Damone Boone is the guy who rewrote the record books, the one still remembered in local football circles, the can't-miss superstar who had a 500-yard game his senior season at West Springfield High.
Not so memorable were the two unheralded seasons at Maryland, carrying the ball nine times before dropping out of school. And then there were three years of work delivering furniture and as a security guard at Rosecroft Raceway, occasionally manning the stable gate to keep outsiders away from the horses.
Now, in northeastern Tennessee, Boone is making a comeback at Carson-Newman College. After playing little last season, Boone has rushed for 836 yards and 10 touchdowns this season. He was named first-team all-South Atlantic Conference and has helped the Eagles (12-0) advance to the quarterfinals of the NCAA Division II playoffs, where they will play at Valdosta (Ga.) State (12-0) on Saturday.
"He's a great football player," Carson-Newman Coach Ken Sparks said. "It took him a while to get the rust knocked off and to learn the system, but he's an excellent football player."
That assessment has never been in doubt. As a senior at West Springfield, Boone rushed for 2,635 yards and 30 touchdowns in 10 games and was The Post's All-Met Offensive Player of the Year. Nagging injuries, academic issues and personal problems plagued his time at Maryland, though, and Boone never got on course.
"I tell people all the time," said Maryland running backs coach and recruiting coordinator Mike Locksley, the only member of the coaching staff remaining from when Boone was at Maryland. "If Damone Boone had been able to put aside all the off-the-field things and concentrate on football, there might not have been LaMont Jordan."
Instead, with Boone struggling, Jordan became the team's featured running back and eventually was a second-round draft pick by the New York Jets.
Boone, meantime, dropped out of school and went to work to support a family that now includes his wife, 6-year-old son and 2-year-old daughter.
"When I left Maryland, [in addition to] all the problems I was going through, I didn't have the love for the game anymore," Boone said. "When I left Maryland, I just left. I didn't want to play football anymore. If you go out and play half-speed and you're not into it, you can really get hurt. I figured I wasn't going to play football anymore."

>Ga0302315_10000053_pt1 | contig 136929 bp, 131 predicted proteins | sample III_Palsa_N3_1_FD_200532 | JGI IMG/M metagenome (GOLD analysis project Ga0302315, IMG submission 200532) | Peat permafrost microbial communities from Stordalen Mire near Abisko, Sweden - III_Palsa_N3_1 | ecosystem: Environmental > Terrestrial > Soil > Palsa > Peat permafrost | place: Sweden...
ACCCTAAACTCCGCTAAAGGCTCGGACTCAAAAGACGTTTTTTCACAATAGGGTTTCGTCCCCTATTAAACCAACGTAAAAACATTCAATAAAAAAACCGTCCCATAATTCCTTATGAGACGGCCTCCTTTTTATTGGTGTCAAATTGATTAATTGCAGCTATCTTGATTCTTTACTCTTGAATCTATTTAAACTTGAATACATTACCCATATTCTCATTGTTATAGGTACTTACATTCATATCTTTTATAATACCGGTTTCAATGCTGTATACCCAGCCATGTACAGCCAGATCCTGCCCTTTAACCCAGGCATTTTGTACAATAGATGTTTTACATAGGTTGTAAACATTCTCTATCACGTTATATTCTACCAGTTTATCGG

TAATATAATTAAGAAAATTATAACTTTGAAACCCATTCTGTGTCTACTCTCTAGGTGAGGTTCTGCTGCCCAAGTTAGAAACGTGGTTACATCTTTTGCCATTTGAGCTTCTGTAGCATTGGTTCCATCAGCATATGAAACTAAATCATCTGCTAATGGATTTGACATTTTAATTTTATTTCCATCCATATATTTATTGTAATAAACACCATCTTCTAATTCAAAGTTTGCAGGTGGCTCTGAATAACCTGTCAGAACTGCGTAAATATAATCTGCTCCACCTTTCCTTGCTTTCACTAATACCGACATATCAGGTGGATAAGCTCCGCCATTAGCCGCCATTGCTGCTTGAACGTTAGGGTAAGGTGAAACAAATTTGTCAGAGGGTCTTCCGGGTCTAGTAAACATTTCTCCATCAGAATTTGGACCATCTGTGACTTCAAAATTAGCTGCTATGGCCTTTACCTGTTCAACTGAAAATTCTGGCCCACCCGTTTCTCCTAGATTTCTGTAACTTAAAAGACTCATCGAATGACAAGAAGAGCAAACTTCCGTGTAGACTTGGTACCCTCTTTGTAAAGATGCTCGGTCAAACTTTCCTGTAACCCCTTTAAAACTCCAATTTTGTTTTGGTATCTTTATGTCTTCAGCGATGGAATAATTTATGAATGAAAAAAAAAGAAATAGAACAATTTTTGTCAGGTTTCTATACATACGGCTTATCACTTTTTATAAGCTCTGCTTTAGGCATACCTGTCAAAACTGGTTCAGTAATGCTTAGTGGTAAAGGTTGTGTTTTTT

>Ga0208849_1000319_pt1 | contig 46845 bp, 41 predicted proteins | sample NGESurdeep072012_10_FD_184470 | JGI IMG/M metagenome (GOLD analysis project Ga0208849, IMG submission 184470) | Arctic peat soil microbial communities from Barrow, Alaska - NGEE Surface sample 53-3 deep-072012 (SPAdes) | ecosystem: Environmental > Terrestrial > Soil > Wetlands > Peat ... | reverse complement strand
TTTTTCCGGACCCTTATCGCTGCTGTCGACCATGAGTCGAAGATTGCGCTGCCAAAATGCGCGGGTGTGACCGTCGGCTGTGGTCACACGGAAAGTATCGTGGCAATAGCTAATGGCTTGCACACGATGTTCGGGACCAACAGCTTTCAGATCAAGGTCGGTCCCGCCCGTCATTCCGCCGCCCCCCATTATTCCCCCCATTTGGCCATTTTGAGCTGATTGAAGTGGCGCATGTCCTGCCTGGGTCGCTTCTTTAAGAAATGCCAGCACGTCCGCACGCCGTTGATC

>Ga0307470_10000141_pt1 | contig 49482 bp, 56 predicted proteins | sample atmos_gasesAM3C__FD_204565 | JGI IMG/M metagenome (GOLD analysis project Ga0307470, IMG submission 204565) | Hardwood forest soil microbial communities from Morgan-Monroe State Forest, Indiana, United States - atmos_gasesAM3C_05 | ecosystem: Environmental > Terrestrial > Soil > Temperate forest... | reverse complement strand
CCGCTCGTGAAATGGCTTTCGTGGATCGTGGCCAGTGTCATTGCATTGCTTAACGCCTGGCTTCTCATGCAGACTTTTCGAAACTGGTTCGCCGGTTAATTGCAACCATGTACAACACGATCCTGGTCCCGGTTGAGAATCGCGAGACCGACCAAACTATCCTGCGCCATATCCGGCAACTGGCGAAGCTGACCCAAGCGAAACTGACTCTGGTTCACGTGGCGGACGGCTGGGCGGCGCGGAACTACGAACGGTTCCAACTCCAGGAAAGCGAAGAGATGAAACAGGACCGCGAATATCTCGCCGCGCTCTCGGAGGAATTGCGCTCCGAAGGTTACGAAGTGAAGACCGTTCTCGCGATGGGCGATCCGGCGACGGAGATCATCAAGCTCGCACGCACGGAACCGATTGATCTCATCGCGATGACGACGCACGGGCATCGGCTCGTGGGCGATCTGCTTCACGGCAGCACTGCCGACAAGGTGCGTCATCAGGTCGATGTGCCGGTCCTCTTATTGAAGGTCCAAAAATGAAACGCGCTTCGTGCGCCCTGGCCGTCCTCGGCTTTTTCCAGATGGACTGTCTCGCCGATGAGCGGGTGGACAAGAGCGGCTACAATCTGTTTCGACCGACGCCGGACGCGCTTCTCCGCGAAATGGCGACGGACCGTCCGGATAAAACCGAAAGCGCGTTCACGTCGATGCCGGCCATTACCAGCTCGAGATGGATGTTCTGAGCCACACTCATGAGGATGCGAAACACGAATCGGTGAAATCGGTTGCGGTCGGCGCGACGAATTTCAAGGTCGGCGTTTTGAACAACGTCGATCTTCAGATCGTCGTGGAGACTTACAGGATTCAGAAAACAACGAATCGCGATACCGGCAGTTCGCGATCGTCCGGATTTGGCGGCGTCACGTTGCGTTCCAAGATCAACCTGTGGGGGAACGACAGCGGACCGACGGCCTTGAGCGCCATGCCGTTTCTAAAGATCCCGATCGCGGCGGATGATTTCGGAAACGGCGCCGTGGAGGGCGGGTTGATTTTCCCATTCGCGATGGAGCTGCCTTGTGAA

That changed, though, when someone seeking players for the XFL gave Boone a call, asking if he was interested in trying out for the start-up league.
"He was having second thoughts," said Tod Creneti, Boone's offensive coordinator at West Springfield. "I said, 'If you want to play again, why not get your degree?' "
In Division I, athletes are given five years from the time they enroll to complete their eligibility, eliminating the possibility of returning to Maryland. Creneti, whose father was the head coach at West Springfield, talked to Boone about a handful of Division II schools, including Carson-Newman, where Boone could use his remaining three years of eligibility.
Boone, who had never heard of Carson-Newman, did research. An Internet check revealed the school is located in Jefferson City, Tenn., 30 miles east of Knoxville, with an enrollment of 2,300 and is a perennial Division II contender. On behalf of Boone, Creneti called Sparks to see if he had any interest in a big-time talent who had not played for three years.
"We get calls like that all the time," Sparks said. "We've had a lot of success with guys like that. And we've had some failures, too. It sounded like somebody we needed to check into."
Boone drove to Carson-Newman to see what the school was like, and without seeing any videotape of Boone, Sparks offered him a scholarship. In fall 2001, Boone was back in college and on the football field. He was limited by injuries last season, but rushed for 123 yards and four touchdowns in the season finale, a prelude to his success this season.
"He's been great," Sparks said. "It's been fun to watch him grow."
. . . had left sport.